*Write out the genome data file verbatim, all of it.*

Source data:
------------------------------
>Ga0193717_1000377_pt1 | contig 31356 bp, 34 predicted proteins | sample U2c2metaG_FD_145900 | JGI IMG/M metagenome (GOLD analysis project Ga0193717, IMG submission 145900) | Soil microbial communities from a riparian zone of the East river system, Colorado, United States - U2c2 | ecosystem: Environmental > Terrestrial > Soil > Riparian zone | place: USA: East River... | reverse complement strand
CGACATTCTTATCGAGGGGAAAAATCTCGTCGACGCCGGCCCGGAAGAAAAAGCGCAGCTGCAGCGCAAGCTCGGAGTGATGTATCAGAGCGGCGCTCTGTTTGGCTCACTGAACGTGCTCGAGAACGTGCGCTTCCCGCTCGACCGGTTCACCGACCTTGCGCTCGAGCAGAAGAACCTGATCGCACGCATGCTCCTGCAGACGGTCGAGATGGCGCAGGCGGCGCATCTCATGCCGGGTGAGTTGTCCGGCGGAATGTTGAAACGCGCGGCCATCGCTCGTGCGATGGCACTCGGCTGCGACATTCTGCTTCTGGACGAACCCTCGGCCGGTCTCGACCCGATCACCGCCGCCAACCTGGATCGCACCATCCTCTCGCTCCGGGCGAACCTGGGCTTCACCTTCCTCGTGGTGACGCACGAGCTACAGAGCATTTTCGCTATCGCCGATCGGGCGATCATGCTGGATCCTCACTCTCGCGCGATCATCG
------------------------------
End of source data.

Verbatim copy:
>Ga0193717_1000377_pt1 | contig 31356 bp, 34 predicted proteins | sample U2c2metaG_FD_145900 | JGI IMG/M metagenome (GOLD analysis project Ga0193717, IMG submission 145900) | Soil microbial communities from a riparian zone of the East river system, Colorado, United States - U2c2 | ecosystem: Environmental > Terrestrial > Soil > Riparian zone | place: USA: East River... | reverse complement strand
CGACATTCTTATCGAGGGGAAAAATCTCGTCGACGCCGGCCCGGAAGAAAAAGCGCAGCTGCAGCGCAAGCTCGGAGTGATGTATCAGAGCGGCGCTCTGTTTGGCTCACTGAACGTGCTCGAGAACGTGCGCTTCCCGCTCGACCGGTTCACCGACCTTGCGCTCGAGCAGAAGAACCTGATCGCACGCATGCTCCTGCAGACGGTCGAGATGGCGCAGGCGGCGCATCTCATGCCGGGTGAGTTGTCCGGCGGAATGTTGAAACGCGCGGCCATCGCTCGTGCGATGGCACTCGGCTGCGACATTCTGCTTCTGGACGAACCCTCGGCCGGTCTCGACCCGATCACCGCCGCCAACCTGGATCGCACCATCCTCTCGCTCCGGGCGAACCTGGGCTTCACCTTCCTCGTGGTGACGCACGAGCTACAGAGCATTTTCGCTATCGCCGATCGGGCGATCATGCTGGATCCTCACTCTCGCGCGATCATCG